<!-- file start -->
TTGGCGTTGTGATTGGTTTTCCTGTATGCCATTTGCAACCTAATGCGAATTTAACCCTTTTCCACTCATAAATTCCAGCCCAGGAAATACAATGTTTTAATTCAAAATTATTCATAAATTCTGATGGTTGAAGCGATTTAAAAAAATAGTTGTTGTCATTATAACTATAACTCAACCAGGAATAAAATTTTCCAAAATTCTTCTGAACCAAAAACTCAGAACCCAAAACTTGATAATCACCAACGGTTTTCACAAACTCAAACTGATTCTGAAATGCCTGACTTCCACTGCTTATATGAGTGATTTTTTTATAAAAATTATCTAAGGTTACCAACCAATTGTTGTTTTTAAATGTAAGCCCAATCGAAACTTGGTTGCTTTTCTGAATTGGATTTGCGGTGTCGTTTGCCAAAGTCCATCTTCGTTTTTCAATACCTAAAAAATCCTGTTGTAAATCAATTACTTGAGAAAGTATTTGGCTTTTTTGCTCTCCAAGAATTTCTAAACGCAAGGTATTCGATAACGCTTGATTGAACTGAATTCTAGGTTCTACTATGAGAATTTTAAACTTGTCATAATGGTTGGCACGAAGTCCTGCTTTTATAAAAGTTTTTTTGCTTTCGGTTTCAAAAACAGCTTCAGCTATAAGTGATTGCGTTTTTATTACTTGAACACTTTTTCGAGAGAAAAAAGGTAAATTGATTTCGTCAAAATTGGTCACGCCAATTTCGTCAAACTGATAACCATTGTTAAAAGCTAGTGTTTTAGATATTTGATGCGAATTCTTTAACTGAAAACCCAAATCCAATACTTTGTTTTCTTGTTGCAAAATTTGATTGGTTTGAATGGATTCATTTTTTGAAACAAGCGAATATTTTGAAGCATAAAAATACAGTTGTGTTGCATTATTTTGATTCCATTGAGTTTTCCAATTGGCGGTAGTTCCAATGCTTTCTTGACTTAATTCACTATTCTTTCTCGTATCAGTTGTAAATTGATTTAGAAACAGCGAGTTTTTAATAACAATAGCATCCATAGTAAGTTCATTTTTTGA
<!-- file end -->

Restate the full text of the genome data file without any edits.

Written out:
TTGGCGTTGTGATTGGTTTTCCTGTATGCCATTTGCAACCTAATGCGAATTTAACCCTTTTCCACTCATAAATTCCAGCCCAGGAAATACAATGTTTTAATTCAAAATTATTCATAAATTCTGATGGTTGAAGCGATTTAAAAAAATAGTTGTTGTCATTATAACTATAACTCAACCAGGAATAAAATTTTCCAAAATTCTTCTGAACCAAAAACTCAGAACCCAAAACTTGATAATCACCAACGGTTTTCACAAACTCAAACTGATTCTGAAATGCCTGACTTCCACTGCTTATATGAGTGATTTTTTTATAAAAATTATCTAAGGTTACCAACCAATTGTTGTTTTTAAATGTAAGCCCAATCGAAACTTGGTTGCTTTTCTGAATTGGATTTGCGGTGTCGTTTGCCAAAGTCCATCTTCGTTTTTCAATACCTAAAAAATCCTGTTGTAAATCAATTACTTGAGAAAGTATTTGGCTTTTTTGCTCTCCAAGAATTTCTAAACGCAAGGTATTCGATAACGCTTGATTGAACTGAATTCTAGGTTCTACTATGAGAATTTTAAACTTGTCATAATGGTTGGCACGAAGTCCTGCTTTTATAAAAGTTTTTTTGCTTTCGGTTTCAAAAACAGCTTCAGCTATAAGTGATTGCGTTTTTATTACTTGAACACTTTTTCGAGAGAAAAAAGGTAAATTGATTTCGTCAAAATTGGTCACGCCAATTTCGTCAAACTGATAACCATTGTTAAAAGCTAGTGTTTTAGATATTTGATGCGAATTCTTTAACTGAAAACCCAAATCCAATACTTTGTTTTCTTGTTGCAAAATTTGATTGGTTTGAATGGATTCATTTTTTGAAACAAGCGAATATTTTGAAGCATAAAAATACAGTTGTGTTGCATTATTTTGATTCCATTGAGTTTTCCAATTGGCGGTAGTTCCAATGCTTTCTTGACTTAATTCACTATTCTTTCTCGTATCAGTTGTAAATTGATTTAGAAACAGCGAGTTTTTAATAACAATAGCATCCATAGTAAGTTCATTTTTTGA